Algernon Moncrieff (Ernest)
On Truth: "The truth is rarely pure and never simple."
"Cecily, I am very much hurt indeed to hear you broke it off. Particularly when the weather was so charming.”
On Women: “All women become like their mothers. That is their tragedy.”
"The very essence of romance is uncertainty. If ever I get married, I'll certainly try to forget the fact.”
"The only way to behave to a woman is to make love to her, if she is pretty, and to some one else, if she is plain."
On Food: "I hate people who are not serious about meals. It is so shallow of them.”
“At the present moment I am eating muffins because I am unhappy. Besides, I am particularly fond of muffins.”
“You can't possibly ask me to go without having some dinner. It's absurd."
On Fashion: “If I am occasionally a little over-dressed, I make up for it by being always immensely over-educated.”
Jack Worthing (Ernest) according to Algy
Algy on Jack
What you really are is a Bunburyist. I was quite right in saying you were a Bunburyist. You are one of the most advanced Bunburyists I know.
You have always told me it was Ernest. I have introduced you to every one as Ernest. You answer to the name of Ernest. You look as if your name was Ernest. You are the most earnest-looking person I ever saw in my life. It is perfectly absurd your saying that your name isn't Ernest.
What on earth you are serious about I haven’t got the remotest idea. About everything, I should fancy. You have such an absolutely trivial nature.
I never saw anybody take so long to dress, and with such little result
Jack Worthing (Ernest) About Himself
Jack on himself:
"When one is in town one amuses oneself. When one is in the country one amuses other people. It is excessively boring.”
Personally, darling, to speak quite candidly, I don't much care about the name of Ernest . . . I don't think the name suits me at all.
"Gwendolen - Cecily - it is very painful for me to be forced to speak the truth. It is the first time in my life that I have ever been reduced to such a painful position, and I am really quite inexperienced in doing anything of the kind."
"I've now realised for the first time in my life the vital Importance of Being Earnest."
“I hope you have not been leading a double life, pretending to be wicked and being good all the time. That would be hypocrisy.”
"Oh! I don't think I would like to catch a sensible man. I shouldn't know what to talk to him about.”
"I remember only too well that I was forced to write your letters for you. I wrote always three times a week, and sometimes oftener."
"It would hardly have been a really serious engagement if it hadn't been broken off at least once."
“I might respect you, Ernest, I might admire your character, but I fear that I should not be able to give you my undivided attention.”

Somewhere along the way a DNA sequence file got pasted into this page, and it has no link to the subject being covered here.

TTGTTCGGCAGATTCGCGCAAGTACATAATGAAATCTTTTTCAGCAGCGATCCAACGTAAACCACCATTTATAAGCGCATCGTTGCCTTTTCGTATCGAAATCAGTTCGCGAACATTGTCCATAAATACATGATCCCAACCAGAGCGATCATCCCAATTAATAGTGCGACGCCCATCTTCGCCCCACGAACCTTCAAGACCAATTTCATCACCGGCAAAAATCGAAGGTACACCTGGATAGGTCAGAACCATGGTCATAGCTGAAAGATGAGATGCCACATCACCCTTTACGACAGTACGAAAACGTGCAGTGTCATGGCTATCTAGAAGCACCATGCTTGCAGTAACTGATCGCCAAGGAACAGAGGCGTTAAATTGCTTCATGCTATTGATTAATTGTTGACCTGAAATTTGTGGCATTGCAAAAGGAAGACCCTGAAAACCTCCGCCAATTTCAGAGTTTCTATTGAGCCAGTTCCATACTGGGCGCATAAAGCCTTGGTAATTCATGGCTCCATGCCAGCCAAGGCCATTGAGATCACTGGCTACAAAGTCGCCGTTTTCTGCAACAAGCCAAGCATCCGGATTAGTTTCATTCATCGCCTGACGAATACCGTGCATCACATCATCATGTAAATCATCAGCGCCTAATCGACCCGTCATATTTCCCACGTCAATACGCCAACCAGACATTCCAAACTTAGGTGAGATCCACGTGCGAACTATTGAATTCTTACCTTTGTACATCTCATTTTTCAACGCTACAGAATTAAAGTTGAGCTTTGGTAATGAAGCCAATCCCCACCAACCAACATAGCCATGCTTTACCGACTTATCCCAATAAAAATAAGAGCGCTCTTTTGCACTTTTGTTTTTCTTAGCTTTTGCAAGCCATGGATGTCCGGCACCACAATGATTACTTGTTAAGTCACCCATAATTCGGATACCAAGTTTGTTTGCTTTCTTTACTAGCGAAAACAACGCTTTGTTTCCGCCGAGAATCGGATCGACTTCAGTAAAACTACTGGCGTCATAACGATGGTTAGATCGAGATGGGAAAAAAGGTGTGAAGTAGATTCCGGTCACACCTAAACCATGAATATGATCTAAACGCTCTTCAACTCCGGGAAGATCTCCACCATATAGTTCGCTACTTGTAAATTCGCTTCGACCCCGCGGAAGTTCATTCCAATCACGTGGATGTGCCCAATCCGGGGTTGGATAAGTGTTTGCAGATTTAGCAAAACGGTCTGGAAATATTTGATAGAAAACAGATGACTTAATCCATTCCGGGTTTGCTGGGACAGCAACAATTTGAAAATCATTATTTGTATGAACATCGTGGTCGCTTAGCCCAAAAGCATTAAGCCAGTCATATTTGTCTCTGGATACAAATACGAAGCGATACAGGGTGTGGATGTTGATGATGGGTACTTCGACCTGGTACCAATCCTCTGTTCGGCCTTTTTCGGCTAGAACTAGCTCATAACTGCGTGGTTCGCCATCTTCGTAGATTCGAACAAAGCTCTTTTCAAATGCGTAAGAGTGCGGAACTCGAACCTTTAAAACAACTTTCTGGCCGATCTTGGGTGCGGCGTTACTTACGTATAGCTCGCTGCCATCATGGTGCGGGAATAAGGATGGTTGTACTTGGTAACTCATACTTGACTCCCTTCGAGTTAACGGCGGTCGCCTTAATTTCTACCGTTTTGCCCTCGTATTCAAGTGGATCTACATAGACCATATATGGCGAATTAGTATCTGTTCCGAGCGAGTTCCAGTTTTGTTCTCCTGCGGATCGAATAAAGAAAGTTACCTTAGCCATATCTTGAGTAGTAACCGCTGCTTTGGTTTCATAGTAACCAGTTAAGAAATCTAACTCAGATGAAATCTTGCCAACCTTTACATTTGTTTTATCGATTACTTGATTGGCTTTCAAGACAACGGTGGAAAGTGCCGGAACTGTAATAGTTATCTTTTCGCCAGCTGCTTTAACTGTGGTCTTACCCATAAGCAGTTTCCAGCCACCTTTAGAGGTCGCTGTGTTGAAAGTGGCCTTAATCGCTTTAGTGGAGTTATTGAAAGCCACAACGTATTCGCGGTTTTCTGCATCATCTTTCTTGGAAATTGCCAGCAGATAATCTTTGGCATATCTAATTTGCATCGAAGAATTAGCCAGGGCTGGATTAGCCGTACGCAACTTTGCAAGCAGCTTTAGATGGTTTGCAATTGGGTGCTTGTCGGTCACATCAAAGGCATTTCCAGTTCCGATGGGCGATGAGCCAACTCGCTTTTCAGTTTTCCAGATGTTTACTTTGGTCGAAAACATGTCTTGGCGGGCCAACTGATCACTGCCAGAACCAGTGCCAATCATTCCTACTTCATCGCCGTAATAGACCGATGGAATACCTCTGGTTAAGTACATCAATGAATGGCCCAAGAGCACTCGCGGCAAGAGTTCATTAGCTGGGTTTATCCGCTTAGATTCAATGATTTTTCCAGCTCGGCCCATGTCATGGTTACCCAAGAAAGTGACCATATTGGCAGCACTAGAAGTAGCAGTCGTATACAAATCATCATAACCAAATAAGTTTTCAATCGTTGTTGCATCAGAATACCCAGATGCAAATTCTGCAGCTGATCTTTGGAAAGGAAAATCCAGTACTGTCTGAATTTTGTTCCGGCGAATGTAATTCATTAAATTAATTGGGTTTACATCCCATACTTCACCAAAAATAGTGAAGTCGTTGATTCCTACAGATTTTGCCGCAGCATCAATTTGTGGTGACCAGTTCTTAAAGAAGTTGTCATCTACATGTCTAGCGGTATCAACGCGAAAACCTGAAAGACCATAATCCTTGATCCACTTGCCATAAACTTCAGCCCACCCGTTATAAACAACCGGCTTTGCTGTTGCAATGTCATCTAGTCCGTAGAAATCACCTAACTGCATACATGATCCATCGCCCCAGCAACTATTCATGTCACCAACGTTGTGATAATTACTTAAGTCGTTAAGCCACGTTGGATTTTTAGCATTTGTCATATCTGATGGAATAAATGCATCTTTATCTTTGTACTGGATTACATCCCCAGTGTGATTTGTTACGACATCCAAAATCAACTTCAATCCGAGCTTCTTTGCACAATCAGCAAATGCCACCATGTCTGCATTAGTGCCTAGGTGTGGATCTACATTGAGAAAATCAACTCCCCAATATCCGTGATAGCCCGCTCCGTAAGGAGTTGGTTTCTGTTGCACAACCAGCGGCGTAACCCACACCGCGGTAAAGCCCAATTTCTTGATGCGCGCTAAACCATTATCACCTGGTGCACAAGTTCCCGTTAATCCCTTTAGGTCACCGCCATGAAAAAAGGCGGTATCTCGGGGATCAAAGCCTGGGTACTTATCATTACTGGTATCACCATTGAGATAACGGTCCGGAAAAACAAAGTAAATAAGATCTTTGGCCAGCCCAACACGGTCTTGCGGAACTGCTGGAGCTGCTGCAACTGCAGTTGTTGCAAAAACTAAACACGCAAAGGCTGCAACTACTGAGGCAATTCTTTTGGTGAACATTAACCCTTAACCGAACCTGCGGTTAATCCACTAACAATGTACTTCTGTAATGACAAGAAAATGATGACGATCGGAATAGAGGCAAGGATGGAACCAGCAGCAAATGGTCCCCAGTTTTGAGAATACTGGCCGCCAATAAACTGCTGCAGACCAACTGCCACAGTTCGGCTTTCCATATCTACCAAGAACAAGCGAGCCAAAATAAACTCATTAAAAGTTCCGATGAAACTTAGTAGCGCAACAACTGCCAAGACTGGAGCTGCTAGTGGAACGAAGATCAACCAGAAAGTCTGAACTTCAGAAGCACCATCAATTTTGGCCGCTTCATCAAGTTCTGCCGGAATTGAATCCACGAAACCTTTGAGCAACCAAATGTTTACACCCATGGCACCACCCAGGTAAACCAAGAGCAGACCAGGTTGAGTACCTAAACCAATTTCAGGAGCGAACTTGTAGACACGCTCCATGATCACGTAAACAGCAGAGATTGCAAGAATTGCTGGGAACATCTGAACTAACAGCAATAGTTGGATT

JACK: “...they will be calling each other sister. ALGY: Women only do that when they have called each other a lot of other things first.”
“. . . my ideal has always been to love some one of the name of Ernest. There is something in that name that inspires absolute confidence.”
Lady B: You can hardly imagine that I and Lord Bracknell would dream of allowing our only daughter--a girl brought up with the utmost care--to marry into a cloak-room, and form an alliance with a parcel?
“I never travel without my diary. One should always have something sensational to read in the train.”
"If the poor fellow has been entrapped into any foolish promise I shall consider it my duty to rescue him at once, and with a firm hand."
“You have filled my tea with lumps of sugar, and though I asked most distinctly for bread and butter, you have given me cake. I am known for the gentleness of my disposition, and the extraordinary sweetness of my nature, but I warn you, Miss Cardew, you may go too far.”
“In matters of grave importance, style, not sincerity, is the vital thing.”
On Marriage: "I have always been of opinion that a man who desires to get married should know either everything or nothing."
"I am not in favor of long engagements. They give people the opportunity of finding out each other’s character before marriage, which I think is never advisable."
On Society:"Nor do I in any way approve of the modern sympathy with invalids. I consider it morbid. Illness of any kind is hardly a thing to be encouraged in others. Health is the primary duty of life."..." I think it is high time that Mr. Bunbury made up his mind whether he was going to live or to die. This shillyshallying with the question is absurd.”
“I do not approve of anything that tampers with natural ignorance. Ignorance is like a delicate exotic fruit; touch it and the bloom is gone.”
“To lose one parent may be regarded as a misfortune; to lose both looks like carelessness.”
JACK: Never met such a Gorgon . . . I am quite sure that Lady Bracknell is one. In any case, she is a monster, without being a myth, which is rather unfair.”
Miss Prism and Dr. Rev. Chasuble
Miss Prism: “The good ended happily, and the bad unhappily. That is what Fiction means.”
"I am not in favour of this modern mania for turning bad people into good people at a moment's notice. As a man sows so let him reap."
"dear Doctor, that by persistently remaining single, a man converts himself into a permanent public temptation."
Dr. Chasuble: "Were I fortunate enough to be Miss Prism's pupil, I would hang upon her lips. [Miss Prism glares.] I spoke metaphorically.--My metaphor was drawn from bees."
"My sermon on the meaning of the manna in the wilderness can be adapted to almost any occasion, joyful, or, as in the present case, distressing."
"Sprinkling is all that is necessary, or indeed I think advisable. Our weather is so changeable."